Change is good. It recharges the battery, refocuses our vision, gets us out of the old familiar. That’s especially welcome at this time of year, after the excitement of the holidays wanes and we return to our old routines. A cocktail of change — comprised, as it often is, of a shot of fear, another of uncertainty, blended with adrenaline and served neat — can be just the picker-upper we need to get through what’s left of the winter.
But a new boss — well, she’s a pitiable object, ripe for lampooning:
a new boss with charismatic smile — botoxed for a while [David Dayson]
However much we might need her, fear her, possibly even like her, she is an adversary who bears watching:
replacement director a new footfall to be learned [Marion Clarke]
It is worth our while to come to know the enemy:
employees orientate to the new boss — reading Sun Tzu [David Dayson]
and to know that we are not the only ones confronting change:
rites of passage — a new boss sacrifices the old board [David Dayson]
Still, this too is a passing fancy, and it’s only a matter of time
new boss such excitement until noon [Marion Clarke]
before we return to the comfortable rut. So it’s not so much the newness we celebrate with the new boss as the time it takes to break him in to the old ways. My third choice this week knows this from the outset:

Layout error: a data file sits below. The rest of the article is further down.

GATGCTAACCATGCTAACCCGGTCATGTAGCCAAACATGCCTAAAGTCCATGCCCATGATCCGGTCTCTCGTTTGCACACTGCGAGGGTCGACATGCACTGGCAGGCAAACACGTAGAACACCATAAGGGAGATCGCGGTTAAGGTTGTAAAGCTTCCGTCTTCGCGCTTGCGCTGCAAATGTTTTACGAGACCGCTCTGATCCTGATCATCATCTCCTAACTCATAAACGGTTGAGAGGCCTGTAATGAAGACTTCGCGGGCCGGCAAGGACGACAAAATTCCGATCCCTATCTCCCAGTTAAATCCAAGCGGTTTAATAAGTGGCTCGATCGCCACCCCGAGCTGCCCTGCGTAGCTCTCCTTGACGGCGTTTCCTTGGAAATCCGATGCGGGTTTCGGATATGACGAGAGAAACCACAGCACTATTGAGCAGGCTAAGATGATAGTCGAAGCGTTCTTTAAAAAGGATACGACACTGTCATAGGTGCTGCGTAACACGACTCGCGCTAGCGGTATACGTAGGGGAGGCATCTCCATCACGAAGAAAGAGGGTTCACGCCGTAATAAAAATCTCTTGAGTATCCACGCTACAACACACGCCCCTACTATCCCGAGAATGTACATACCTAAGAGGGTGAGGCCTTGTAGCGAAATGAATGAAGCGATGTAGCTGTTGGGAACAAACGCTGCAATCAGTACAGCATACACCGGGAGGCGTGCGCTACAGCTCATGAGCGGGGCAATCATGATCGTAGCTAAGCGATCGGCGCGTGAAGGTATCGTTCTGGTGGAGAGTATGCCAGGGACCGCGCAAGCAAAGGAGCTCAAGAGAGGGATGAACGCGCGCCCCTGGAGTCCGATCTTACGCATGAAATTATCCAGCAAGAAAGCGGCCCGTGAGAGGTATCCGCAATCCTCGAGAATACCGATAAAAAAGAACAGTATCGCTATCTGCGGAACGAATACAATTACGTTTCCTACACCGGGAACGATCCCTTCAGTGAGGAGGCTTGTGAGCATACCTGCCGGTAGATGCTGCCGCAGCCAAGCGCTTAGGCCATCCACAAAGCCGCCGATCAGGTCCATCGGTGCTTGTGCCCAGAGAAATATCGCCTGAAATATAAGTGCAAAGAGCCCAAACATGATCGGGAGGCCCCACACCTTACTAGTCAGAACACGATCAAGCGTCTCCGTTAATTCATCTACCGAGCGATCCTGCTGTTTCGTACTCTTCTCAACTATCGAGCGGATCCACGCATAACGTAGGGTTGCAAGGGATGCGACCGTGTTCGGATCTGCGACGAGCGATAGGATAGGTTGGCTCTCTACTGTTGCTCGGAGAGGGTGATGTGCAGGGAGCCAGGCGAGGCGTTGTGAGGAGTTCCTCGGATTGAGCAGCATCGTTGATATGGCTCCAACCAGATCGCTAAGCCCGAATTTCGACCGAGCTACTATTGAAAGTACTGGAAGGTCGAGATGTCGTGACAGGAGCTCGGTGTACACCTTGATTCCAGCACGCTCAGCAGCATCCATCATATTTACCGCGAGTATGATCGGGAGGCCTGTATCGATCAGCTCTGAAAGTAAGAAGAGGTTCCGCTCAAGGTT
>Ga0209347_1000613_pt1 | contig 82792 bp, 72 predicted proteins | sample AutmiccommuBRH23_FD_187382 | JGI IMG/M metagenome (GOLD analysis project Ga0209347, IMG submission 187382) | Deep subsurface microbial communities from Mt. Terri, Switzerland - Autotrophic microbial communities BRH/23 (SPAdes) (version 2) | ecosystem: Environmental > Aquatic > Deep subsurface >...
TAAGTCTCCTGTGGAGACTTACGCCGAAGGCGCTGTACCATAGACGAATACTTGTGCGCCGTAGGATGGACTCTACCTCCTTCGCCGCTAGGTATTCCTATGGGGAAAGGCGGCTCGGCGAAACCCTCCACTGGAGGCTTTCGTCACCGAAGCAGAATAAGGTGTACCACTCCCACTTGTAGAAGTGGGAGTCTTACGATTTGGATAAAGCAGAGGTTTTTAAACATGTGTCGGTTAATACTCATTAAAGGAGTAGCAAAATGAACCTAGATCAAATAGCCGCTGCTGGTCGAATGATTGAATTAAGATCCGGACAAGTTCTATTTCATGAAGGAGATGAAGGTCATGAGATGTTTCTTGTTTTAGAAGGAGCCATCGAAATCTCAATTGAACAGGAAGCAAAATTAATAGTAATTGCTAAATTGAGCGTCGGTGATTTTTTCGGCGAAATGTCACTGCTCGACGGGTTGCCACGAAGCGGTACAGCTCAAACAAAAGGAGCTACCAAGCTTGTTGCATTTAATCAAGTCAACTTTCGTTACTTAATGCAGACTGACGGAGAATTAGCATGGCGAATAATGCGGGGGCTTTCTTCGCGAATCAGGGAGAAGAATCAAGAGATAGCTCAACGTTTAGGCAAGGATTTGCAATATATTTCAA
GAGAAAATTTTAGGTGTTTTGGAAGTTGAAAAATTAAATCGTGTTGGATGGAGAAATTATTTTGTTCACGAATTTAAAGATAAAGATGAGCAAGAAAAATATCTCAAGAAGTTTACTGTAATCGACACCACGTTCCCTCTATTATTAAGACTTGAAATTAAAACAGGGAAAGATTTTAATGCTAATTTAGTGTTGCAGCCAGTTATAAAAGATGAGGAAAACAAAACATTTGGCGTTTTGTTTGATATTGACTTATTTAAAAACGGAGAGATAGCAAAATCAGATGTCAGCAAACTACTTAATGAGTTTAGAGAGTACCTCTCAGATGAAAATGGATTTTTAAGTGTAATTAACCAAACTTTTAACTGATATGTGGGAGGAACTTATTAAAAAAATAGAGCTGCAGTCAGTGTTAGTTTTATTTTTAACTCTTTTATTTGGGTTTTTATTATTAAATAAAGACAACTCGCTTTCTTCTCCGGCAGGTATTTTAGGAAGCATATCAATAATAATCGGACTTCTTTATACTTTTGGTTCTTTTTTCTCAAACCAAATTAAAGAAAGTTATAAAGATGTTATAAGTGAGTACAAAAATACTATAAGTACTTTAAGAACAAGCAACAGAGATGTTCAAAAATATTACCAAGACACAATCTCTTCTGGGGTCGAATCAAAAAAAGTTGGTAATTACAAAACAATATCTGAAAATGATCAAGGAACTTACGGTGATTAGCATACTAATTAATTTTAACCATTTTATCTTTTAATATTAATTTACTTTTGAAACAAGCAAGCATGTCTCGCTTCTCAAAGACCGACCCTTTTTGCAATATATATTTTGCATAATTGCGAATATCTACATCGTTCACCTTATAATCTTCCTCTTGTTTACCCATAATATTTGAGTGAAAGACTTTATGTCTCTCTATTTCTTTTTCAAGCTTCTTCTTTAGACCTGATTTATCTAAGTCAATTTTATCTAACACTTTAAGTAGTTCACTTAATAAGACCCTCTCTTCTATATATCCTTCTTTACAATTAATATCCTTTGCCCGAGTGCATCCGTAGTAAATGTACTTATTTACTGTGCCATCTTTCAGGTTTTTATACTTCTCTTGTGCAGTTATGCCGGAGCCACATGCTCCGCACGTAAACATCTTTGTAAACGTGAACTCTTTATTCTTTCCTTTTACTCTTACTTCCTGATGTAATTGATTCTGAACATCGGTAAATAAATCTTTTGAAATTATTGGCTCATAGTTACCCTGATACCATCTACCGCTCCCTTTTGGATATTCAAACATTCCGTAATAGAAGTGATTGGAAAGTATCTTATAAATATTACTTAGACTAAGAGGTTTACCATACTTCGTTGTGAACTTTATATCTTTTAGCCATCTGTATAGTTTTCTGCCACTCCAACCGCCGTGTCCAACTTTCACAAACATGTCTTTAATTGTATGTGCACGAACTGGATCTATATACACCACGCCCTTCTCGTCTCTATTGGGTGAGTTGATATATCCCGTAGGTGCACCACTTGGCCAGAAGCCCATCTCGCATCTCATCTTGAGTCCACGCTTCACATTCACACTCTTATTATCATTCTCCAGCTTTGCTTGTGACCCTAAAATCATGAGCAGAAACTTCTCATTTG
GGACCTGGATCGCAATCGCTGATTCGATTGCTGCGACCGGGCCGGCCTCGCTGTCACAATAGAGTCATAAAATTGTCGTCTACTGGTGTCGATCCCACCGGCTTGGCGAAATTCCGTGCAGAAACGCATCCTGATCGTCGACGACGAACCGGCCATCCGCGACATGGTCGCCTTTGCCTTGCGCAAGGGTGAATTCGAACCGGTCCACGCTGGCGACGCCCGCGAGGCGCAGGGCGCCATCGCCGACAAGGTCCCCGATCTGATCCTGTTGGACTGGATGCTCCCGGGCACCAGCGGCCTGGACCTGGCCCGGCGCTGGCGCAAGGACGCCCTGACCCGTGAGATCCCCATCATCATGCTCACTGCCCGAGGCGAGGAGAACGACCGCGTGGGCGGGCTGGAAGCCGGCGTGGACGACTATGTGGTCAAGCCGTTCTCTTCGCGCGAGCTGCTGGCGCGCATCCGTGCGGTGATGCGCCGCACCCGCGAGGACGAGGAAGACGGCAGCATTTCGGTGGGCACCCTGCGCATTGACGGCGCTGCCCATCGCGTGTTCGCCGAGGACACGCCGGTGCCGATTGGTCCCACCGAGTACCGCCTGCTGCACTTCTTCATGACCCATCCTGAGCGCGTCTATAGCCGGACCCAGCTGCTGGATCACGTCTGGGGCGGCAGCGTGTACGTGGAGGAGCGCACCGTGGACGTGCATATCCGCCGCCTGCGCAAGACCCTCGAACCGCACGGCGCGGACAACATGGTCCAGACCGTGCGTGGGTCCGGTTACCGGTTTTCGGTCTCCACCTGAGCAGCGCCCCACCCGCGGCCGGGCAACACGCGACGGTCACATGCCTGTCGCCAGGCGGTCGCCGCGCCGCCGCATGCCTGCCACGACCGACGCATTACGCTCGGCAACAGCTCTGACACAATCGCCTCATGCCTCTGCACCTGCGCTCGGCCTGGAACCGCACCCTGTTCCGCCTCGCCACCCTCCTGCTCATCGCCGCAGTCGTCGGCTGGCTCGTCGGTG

the new boss invites us on a journey — in a hot air balloon [David Dayson]
The poet invites us on a journey as well, and the first two lines open to endless possibility, bounded only by imagination. The third line is a wonderfully apt prick in the metaphorical balloon — we’ve been here before.
Second choice goes to this rendering of a completely modern malady:
adapting well to the new manager a cable bug [Ernesto Santiago]
The ambiguity of this poem — is it the persona of the poem who is adapting well, or the cable bug? — seizes our attention, and its lack of resolution makes it hard to forget. This is not a strategy that works all the time — in fact, the vast majority of such poems fail for just such uncertainty — but here, given the ambiguity of just what kind of bug a “cable bug” is, I think it strikes just the right note. And given the additional frisson that a cable bug, just as an office manager, is an entity wholly created by the workplace environment, one morphs neatly into the other, both minor nuisances that inflict a bit of surprise and pain but are for the most part harmless. This is the first time I’ve encountered “cable bug” in a haiku, so it also has the added value of novelty.
My top selection is not a novelty, but rather an image that seems so familiar that we feel perhaps we could or should have written it:
swinging round in his old chair new boss [Marion Clarke]
I chose it because of the perfection of its rendering — nothing wasted, nothing out of scale. There is fine energy in the poem — “swinging round” brings in action, and is so suggestive of characteristic gesture that we already feel we know this person. “his old chair” breaks two ways — the old boss’s chair (hence, the old regime), and the new occupant of the old chair (hence, the new). And the fine trochee of the third line — terse, to the point, just the opposite of the playful sweep of the gesture. Altogether, it is reminiscent of The Who and our personal experiences of just such moments. We know exactly where we are, and we know everything we need to know about just what sort of change has taken place. Nicely done.
All right, enough lolligagging with your haiku, get back to work!